Apartment

Rebound in US apartment and condo construction slows later this year

The rebound in U.S. apartment and condo construction, a sign of strength for the country’s multifamily sector, is expected to slow for the rest of the year, according to one of the nation’s largest mortgage lenders.

The Commerce Department announced Tuesday that several families housing starts rose 15% in June compared to May, after having fallen compared to the previous month, and increased by 16.4% compared to the previous year.

The number of apartment and condo projects with five or more units that have been approved but have not started construction rose 3.9% in June from May and jumped 42.6% from May. compared to last year. Multifamily building permits issued in June were up 13.1% from May and 27.8% from a year ago. And new units under construction in June were up just 1% from May, but hit a 12-month high, the Commerce Department reported.

This request comes amid a national economy that faces rising interest rates and inflation that has reached 40-year highs. Some apartment investors said they expected higher interest rates to deter renters from buying homes as rates drive up mortgage payments.

Doug Duncan, chief economist at government-sponsored multifamily lender Fannie Mae, said in a statement that his organization expects “multifamily construction to soften as the year progresses, but remain relatively resilient. as rental demand remains strong.

Duncan agreed with investors who said potential buyers are likely to continue renting apartments due to higher mortgage rates. Single-family housing starts fell to their lowest level in two years in June, as rising mortgage rates dampened demand, according to Fannie Mae.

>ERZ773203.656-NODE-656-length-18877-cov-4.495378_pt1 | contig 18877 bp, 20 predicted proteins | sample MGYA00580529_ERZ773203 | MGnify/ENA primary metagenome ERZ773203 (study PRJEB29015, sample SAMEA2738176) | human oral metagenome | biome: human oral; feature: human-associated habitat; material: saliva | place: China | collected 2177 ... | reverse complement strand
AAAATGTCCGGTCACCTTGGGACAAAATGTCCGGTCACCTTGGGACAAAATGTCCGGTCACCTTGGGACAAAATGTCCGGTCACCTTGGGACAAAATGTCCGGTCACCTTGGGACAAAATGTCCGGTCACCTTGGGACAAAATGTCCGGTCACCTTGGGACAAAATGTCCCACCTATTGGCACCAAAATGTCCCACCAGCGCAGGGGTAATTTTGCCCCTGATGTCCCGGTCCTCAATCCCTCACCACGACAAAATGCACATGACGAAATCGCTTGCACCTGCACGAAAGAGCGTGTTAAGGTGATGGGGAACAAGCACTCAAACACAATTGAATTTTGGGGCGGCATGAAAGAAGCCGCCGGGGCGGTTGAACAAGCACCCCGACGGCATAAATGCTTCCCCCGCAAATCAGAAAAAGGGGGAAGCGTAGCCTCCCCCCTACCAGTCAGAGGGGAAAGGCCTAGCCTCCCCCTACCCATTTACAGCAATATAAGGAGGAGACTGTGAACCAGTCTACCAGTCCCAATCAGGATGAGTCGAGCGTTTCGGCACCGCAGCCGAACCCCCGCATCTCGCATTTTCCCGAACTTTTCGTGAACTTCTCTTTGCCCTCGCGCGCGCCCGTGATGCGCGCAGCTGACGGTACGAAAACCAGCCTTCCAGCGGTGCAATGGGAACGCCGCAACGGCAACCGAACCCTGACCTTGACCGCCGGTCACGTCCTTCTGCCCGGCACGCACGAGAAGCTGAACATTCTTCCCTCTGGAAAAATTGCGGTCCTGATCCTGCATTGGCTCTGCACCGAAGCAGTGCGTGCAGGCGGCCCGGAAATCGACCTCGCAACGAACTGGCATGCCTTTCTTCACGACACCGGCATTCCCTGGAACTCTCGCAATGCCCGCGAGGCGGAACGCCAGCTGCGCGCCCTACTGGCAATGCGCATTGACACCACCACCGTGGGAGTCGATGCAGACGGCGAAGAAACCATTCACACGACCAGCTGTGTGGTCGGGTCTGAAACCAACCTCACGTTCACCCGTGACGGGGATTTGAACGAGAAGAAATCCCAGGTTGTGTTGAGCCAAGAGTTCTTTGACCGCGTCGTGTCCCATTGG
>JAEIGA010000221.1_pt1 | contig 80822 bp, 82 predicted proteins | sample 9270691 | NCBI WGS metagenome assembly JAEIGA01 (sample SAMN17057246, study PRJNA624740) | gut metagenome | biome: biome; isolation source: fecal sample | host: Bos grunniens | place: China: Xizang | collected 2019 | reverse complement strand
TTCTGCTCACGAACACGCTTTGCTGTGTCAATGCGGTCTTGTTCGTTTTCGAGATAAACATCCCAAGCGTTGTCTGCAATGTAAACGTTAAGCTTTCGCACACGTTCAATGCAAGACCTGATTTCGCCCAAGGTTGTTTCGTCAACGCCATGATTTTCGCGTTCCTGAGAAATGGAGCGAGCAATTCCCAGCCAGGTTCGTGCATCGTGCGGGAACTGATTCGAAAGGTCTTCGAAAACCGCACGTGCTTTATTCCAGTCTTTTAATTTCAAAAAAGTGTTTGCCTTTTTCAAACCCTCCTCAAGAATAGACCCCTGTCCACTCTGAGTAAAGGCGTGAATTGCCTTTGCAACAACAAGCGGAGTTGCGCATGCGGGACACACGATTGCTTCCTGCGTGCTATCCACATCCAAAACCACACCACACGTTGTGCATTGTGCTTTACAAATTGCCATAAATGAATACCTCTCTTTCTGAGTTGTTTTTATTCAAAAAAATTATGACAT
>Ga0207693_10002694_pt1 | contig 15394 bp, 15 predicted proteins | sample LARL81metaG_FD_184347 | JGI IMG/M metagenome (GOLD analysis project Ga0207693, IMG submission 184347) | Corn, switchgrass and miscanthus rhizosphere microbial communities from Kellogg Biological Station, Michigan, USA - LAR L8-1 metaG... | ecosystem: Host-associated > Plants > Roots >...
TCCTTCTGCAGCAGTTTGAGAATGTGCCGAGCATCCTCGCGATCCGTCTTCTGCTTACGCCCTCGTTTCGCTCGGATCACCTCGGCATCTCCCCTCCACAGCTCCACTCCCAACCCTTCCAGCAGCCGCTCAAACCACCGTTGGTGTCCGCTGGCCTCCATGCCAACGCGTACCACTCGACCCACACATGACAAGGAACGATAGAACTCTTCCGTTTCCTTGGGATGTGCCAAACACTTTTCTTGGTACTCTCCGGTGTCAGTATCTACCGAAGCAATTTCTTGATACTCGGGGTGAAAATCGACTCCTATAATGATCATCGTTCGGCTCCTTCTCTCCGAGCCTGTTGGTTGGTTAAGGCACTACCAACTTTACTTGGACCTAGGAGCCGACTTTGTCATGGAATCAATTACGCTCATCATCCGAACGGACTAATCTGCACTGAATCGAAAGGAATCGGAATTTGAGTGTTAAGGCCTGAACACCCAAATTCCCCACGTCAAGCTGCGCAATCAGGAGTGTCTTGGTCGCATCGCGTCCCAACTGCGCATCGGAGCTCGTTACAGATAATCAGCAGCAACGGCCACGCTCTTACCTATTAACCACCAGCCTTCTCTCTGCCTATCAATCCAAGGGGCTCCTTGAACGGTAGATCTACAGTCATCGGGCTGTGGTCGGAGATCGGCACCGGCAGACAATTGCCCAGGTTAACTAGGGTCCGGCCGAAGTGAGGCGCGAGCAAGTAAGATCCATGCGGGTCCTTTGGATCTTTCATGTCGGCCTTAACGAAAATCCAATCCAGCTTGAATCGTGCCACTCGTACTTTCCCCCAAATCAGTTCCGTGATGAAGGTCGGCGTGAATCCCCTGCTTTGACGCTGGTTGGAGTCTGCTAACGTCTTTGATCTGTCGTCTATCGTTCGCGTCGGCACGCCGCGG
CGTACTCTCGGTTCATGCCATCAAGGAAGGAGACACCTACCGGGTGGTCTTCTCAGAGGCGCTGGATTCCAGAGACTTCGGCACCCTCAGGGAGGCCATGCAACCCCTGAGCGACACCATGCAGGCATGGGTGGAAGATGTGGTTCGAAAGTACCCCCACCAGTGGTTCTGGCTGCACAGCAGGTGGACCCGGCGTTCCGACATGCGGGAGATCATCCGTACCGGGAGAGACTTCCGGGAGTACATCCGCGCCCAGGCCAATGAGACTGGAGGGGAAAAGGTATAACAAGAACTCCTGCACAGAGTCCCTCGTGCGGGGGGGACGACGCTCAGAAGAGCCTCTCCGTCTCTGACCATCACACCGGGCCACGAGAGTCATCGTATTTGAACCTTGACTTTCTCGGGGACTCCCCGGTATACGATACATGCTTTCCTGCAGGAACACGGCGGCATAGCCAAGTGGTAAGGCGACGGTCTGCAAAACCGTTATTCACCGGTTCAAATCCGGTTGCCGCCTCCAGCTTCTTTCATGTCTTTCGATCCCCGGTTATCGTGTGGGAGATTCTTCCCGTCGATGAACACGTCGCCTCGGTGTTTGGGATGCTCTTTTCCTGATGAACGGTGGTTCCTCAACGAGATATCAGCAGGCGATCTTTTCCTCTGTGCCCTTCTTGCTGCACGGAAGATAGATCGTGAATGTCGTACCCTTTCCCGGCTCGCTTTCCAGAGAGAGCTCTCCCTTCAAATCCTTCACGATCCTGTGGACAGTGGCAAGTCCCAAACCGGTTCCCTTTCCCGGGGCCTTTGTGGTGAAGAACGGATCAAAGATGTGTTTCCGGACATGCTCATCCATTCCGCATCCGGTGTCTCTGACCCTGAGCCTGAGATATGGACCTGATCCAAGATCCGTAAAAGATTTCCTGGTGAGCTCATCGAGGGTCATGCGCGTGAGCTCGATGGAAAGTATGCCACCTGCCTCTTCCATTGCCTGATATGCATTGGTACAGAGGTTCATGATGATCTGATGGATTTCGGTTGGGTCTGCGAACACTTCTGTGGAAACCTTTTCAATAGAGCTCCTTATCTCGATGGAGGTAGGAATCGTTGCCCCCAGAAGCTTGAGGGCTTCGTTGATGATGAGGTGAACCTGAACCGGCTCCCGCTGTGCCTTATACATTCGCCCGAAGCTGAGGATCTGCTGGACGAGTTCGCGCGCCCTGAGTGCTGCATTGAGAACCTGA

Fannie Mae’s prediction is significant, as it is one of the nation’s largest mortgage lenders to multifamily real estate, and it securitizes loans, making it a major force in the apartment lending industry.

Rising construction and labor costs as well as rising interest rates and inflation are weighing on builders, Fannie Mae said in a market analysis in May. Apartment rents have increased due to increased demand and to help offset increased expenses.

“Even if supply chain disruptions appear to be improving, high prices are likely to remain,” Fannie Mae economist Francisco Nicco-Annan wrote in the commentary.

Builders of single-family homes have seen the same increases in construction costs. Homebuilder confidence fell in July to its lowest level since May 2020, according to the latest index from the National Association of Home Builders.

Costs and soaring mortgage rates have pushed up house prices. “Significant segments of the homebuyer population are out of the market,” NAHB chief economist Robert Dietz said in a statement.

Limited single-family affordability should continue to fuel apartment rental demand and “should help support multi-family construction,” Fannie Mae’s Duncan said.


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